The Ministry of Petroleum and Mineral Resources is considering extending the bidding period on gold mining in the Eastern Desert due to the coronavirus. The move comes after initial bidding window, which opened mid-March, was extended due to close 15 July.
A petroleum and mineral ministry resource told Daily News Egypt that the worldwide spread of the coronavirus has hindered bid submission from international companies. Further delays have occurred due to Egypt’s own precautionary measures, including night-time curfews and flights suspension.
The source emphasised that there has been high international interest in submitting bids on the areas offered in the Eastern Desert. He said that these areas have been already studied.
The source also said that the bidding process will be based on the “blocks” system, with each block approximately 56,000sqm in area. There will be a further 320 blocks for research and exploration purposes.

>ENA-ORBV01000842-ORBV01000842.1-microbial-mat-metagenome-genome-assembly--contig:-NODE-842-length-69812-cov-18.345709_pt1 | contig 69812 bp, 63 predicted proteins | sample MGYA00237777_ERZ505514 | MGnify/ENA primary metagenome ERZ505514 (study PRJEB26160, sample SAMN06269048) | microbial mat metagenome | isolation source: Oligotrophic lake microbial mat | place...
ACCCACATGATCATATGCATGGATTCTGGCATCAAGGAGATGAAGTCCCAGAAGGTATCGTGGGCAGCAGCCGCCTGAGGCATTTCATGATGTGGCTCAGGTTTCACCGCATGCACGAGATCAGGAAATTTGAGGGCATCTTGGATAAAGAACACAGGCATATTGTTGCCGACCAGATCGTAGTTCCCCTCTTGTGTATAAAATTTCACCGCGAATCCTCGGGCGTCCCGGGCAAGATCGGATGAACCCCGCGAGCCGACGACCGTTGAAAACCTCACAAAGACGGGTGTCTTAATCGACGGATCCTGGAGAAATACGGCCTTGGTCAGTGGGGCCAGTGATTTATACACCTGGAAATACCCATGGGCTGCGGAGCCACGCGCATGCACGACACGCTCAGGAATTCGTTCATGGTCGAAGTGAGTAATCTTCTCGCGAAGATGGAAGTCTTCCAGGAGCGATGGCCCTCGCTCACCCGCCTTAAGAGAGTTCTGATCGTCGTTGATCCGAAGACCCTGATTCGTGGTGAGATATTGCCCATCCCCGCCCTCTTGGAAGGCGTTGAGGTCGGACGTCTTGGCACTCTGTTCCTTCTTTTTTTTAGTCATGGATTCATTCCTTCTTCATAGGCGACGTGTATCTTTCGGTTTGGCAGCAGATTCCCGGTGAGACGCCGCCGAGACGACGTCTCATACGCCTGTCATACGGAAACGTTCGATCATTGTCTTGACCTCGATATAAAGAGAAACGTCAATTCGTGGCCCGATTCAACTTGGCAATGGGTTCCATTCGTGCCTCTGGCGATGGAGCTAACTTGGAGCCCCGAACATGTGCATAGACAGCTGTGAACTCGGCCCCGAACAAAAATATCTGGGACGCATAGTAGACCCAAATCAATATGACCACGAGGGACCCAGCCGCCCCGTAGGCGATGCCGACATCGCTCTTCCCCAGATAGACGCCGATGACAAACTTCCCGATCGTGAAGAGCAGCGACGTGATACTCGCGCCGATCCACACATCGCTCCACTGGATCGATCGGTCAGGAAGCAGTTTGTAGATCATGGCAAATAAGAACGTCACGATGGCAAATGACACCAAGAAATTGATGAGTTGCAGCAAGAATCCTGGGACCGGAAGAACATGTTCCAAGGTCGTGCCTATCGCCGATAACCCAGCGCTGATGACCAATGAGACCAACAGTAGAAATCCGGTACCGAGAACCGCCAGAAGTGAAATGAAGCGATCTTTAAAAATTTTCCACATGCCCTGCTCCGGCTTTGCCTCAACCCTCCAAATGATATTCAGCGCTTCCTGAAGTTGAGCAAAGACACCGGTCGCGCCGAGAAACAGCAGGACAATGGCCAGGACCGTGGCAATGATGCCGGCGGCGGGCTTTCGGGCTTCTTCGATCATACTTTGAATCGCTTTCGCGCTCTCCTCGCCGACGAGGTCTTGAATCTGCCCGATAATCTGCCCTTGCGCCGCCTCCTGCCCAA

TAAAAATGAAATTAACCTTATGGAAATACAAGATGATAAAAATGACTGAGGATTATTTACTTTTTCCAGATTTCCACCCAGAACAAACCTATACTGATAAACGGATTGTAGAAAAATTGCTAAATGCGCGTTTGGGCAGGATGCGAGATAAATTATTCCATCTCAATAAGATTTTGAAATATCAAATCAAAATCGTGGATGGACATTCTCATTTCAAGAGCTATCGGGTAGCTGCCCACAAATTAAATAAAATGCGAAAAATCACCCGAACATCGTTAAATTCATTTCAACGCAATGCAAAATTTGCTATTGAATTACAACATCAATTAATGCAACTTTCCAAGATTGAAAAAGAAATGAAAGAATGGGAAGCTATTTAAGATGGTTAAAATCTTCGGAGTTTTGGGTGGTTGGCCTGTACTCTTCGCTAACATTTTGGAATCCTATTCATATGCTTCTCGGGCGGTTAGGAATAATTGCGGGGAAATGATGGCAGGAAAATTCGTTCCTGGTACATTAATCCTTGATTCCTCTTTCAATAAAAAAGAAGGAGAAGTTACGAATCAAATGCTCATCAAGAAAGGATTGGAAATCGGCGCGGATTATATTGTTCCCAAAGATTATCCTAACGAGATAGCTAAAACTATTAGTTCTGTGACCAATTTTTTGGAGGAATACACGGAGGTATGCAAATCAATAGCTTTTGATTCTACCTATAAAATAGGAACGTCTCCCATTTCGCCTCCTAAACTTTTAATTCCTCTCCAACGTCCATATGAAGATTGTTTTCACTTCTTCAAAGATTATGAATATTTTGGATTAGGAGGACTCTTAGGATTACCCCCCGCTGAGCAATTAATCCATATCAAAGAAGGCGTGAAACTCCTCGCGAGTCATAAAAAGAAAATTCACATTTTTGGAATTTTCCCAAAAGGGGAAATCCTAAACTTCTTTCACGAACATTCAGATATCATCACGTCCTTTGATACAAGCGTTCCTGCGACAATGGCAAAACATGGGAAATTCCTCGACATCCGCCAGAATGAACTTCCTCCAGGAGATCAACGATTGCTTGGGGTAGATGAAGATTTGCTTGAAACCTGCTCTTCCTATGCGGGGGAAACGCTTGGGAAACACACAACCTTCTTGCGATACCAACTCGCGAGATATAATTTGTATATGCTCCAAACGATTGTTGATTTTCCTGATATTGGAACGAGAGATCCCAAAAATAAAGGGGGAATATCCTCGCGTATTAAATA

The source stressed that international mining companies and the concerned authorities have agreed on an improved mechanism for launching gold bids. He said that approximately EGP 5,000 per square kilometer, to be paid by the winning companies, will be collected annually.
Companies are obliged to pay the rental value during the exploration period for the areas in which they have obtained a search licence. Upon completing commercial exploration and issuing a production agreement, the rental values will be discontinued. They will then move to the system of royalties, taxes and participation percentage.
The new system includes collecting a minimum production royalty of 5% immediately after gold production starts in the concession area. Taxes of 22.5% will be applied to production from the first day, in addition to a 15% participation rate for the Mineral Resources Authority.
Tarek El Molla, Minister of Petroleum and Mineral Resources, said in previous statements that gold exploration bids to investors will be offered every four months based on the blocks system.
El Molla added that gold research and exploration areas were expanded to encourage international companies to invest in Egypt’s mineral wealth.